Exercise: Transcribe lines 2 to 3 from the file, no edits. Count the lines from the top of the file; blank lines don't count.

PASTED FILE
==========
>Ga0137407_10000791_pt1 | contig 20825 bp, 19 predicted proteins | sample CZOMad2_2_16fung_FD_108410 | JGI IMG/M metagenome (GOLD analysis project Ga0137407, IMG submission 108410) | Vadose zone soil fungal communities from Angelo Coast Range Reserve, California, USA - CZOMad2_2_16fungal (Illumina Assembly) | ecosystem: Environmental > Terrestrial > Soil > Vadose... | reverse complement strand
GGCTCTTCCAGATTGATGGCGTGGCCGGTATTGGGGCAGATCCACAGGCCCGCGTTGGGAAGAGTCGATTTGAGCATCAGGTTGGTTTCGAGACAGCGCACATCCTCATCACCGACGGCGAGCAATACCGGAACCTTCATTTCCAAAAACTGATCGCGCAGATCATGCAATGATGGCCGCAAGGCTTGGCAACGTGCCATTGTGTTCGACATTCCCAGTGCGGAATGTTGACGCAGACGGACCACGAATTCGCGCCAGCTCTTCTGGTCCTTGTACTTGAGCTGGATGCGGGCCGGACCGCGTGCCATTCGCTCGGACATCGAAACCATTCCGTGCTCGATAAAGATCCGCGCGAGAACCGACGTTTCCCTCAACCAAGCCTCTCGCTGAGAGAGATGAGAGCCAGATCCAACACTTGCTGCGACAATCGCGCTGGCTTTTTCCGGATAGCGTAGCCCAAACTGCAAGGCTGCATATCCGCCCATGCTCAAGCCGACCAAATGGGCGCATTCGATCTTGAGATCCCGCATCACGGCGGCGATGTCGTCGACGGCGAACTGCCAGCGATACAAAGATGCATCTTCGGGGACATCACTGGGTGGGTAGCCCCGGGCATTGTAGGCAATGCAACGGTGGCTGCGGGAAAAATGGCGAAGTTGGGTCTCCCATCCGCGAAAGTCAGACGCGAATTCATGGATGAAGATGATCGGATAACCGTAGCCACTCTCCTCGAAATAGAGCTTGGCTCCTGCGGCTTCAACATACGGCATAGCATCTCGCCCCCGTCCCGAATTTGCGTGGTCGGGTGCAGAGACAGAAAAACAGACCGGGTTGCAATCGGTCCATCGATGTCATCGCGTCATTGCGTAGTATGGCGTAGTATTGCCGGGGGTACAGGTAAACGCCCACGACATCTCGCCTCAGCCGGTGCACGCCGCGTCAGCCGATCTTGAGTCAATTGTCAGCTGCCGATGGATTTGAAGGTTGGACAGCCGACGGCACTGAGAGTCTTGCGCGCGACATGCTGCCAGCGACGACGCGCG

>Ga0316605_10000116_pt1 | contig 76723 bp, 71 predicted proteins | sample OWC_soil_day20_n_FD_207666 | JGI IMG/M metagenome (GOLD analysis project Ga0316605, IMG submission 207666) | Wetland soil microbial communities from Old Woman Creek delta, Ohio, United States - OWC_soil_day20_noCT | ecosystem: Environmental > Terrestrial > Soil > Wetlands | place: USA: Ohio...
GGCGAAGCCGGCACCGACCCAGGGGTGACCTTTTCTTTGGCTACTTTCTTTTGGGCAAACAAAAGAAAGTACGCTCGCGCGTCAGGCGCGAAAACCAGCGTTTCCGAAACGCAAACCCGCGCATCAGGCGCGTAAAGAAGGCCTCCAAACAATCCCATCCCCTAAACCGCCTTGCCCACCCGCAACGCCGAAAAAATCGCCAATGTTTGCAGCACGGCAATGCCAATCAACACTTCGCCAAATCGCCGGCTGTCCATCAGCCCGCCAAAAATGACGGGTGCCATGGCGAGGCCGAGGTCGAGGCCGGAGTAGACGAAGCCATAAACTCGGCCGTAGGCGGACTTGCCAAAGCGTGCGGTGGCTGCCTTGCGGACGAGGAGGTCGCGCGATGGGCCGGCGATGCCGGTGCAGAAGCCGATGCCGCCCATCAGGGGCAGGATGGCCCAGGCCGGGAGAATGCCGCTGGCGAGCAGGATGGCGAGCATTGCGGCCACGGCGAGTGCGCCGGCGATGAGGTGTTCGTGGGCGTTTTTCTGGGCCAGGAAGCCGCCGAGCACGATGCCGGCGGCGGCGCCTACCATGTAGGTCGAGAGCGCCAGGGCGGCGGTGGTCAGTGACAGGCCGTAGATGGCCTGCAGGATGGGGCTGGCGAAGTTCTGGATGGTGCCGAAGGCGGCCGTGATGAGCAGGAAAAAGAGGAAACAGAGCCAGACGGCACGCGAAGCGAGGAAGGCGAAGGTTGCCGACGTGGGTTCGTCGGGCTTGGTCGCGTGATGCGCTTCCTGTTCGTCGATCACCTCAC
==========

GGCTCTTCCAGATTGATGGCGTGGCCGGTATTGGGGCAGATCCACAGGCCCGCGTTGGGAAGAGTCGATTTGAGCATCAGGTTGGTTTCGAGACAGCGCACATCCTCATCACCGACGGCGAGCAATACCGGAACCTTCATTTCCAAAAACTGATCGCGCAGATCATGCAATGATGGCCGCAAGGCTTGGCAACGTGCCATTGTGTTCGACATTCCCAGTGCGGAATGTTGACGCAGACGGACCACGAATTCGCGCCAGCTCTTCTGGTCCTTGTACTTGAGCTGGATGCGGGCCGGACCGCGTGCCATTCGCTCGGACATCGAAACCATTCCGTGCTCGATAAAGATCCGCGCGAGAACCGACGTTTCCCTCAACCAAGCCTCTCGCTGAGAGAGATGAGAGCCAGATCCAACACTTGCTGCGACAATCGCGCTGGCTTTTTCCGGATAGCGTAGCCCAAACTGCAAGGCTGCATATCCGCCCATGCTCAAGCCGACCAAATGGGCGCATTCGATCTTGAGATCCCGCATCACGGCGGCGATGTCGTCGACGGCGAACTGCCAGCGATACAAAGATGCATCTTCGGGGACATCACTGGGTGGGTAGCCCCGGGCATTGTAGGCAATGCAACGGTGGCTGCGGGAAAAATGGCGAAGTTGGGTCTCCCATCCGCGAAAGTCAGACGCGAATTCATGGATGAAGATGATCGGATAACCGTAGCCACTCTCCTCGAAATAGAGCTTGGCTCCTGCGGCTTCAACATACGGCATAGCATCTCGCCCCCGTCCCGAATTTGCGTGGTCGGGTGCAGAGACAGAAAAACAGACCGGGTTGCAATCGGTCCATCGATGTCATCGCGTCATTGCGTAGTATGGCGTAGTATTGCCGGGGGTACAGGTAAACGCCCACGACATCTCGCCTCAGCCGGTGCACGCCGCGTCAGCCGATCTTGAGTCAATTGTCAGCTGCCGATGGATTTGAAGGTTGGACAGCCGACGGCACTGAGAGTCTTGCGCGCGACATGCTGCCAGCGACGACGCGCG

>Ga0316605_10000116_pt1 | contig 76723 bp, 71 predicted proteins | sample OWC_soil_day20_n_FD_207666 | JGI IMG/M metagenome (GOLD analysis project Ga0316605, IMG submission 207666) | Wetland soil microbial communities from Old Woman Creek delta, Ohio, United States - OWC_soil_day20_noCT | ecosystem: Environmental > Terrestrial > Soil > Wetlands | place: USA: Ohio...